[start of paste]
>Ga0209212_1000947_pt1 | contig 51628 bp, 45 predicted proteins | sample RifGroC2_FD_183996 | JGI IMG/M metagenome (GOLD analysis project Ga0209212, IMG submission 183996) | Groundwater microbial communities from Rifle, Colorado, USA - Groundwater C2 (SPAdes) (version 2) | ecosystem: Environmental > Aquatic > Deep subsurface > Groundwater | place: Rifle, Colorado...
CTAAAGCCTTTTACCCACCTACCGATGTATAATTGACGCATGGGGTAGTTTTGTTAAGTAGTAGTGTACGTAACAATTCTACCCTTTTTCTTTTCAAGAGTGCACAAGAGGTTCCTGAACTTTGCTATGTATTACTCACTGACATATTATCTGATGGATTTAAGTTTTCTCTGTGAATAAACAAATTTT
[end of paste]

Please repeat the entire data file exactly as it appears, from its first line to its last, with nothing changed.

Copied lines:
>Ga0209212_1000947_pt1 | contig 51628 bp, 45 predicted proteins | sample RifGroC2_FD_183996 | JGI IMG/M metagenome (GOLD analysis project Ga0209212, IMG submission 183996) | Groundwater microbial communities from Rifle, Colorado, USA - Groundwater C2 (SPAdes) (version 2) | ecosystem: Environmental > Aquatic > Deep subsurface > Groundwater | place: Rifle, Colorado...
CTAAAGCCTTTTACCCACCTACCGATGTATAATTGACGCATGGGGTAGTTTTGTTAAGTAGTAGTGTACGTAACAATTCTACCCTTTTTCTTTTCAAGAGTGCACAAGAGGTTCCTGAACTTTGCTATGTATTACTCACTGACATATTATCTGATGGATTTAAGTTTTCTCTGTGAATAAACAAATTTT